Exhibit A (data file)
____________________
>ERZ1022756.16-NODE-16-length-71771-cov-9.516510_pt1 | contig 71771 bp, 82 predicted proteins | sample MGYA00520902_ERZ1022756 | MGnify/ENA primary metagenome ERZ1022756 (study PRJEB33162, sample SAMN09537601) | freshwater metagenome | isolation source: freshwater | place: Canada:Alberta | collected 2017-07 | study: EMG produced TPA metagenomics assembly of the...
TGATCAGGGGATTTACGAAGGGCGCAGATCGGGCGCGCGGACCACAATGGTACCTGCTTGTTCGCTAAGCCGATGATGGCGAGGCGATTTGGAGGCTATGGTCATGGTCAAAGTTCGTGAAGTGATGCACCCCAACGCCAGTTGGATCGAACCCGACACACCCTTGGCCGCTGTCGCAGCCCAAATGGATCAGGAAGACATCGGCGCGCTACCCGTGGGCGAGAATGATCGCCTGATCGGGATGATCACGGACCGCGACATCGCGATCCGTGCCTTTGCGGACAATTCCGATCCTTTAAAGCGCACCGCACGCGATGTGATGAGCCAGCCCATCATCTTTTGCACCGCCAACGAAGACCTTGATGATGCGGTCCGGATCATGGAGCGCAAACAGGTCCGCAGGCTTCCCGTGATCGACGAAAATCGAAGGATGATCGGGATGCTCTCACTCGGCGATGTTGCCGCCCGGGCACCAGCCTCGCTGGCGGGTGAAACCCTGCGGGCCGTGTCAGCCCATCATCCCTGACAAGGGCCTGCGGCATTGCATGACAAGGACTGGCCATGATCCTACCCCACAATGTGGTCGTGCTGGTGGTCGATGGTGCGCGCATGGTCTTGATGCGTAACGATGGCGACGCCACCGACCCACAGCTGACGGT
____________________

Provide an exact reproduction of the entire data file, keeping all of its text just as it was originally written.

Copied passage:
>ERZ1022756.16-NODE-16-length-71771-cov-9.516510_pt1 | contig 71771 bp, 82 predicted proteins | sample MGYA00520902_ERZ1022756 | MGnify/ENA primary metagenome ERZ1022756 (study PRJEB33162, sample SAMN09537601) | freshwater metagenome | isolation source: freshwater | place: Canada:Alberta | collected 2017-07 | study: EMG produced TPA metagenomics assembly of the...
TGATCAGGGGATTTACGAAGGGCGCAGATCGGGCGCGCGGACCACAATGGTACCTGCTTGTTCGCTAAGCCGATGATGGCGAGGCGATTTGGAGGCTATGGTCATGGTCAAAGTTCGTGAAGTGATGCACCCCAACGCCAGTTGGATCGAACCCGACACACCCTTGGCCGCTGTCGCAGCCCAAATGGATCAGGAAGACATCGGCGCGCTACCCGTGGGCGAGAATGATCGCCTGATCGGGATGATCACGGACCGCGACATCGCGATCCGTGCCTTTGCGGACAATTCCGATCCTTTAAAGCGCACCGCACGCGATGTGATGAGCCAGCCCATCATCTTTTGCACCGCCAACGAAGACCTTGATGATGCGGTCCGGATCATGGAGCGCAAACAGGTCCGCAGGCTTCCCGTGATCGACGAAAATCGAAGGATGATCGGGATGCTCTCACTCGGCGATGTTGCCGCCCGGGCACCAGCCTCGCTGGCGGGTGAAACCCTGCGGGCCGTGTCAGCCCATCATCCCTGACAAGGGCCTGCGGCATTGCATGACAAGGACTGGCCATGATCCTACCCCACAATGTGGTCGTGCTGGTGGTCGATGGTGCGCGCATGGTCTTGATGCGTAACGATGGCGACGCCACCGACCCACAGCTGACGGT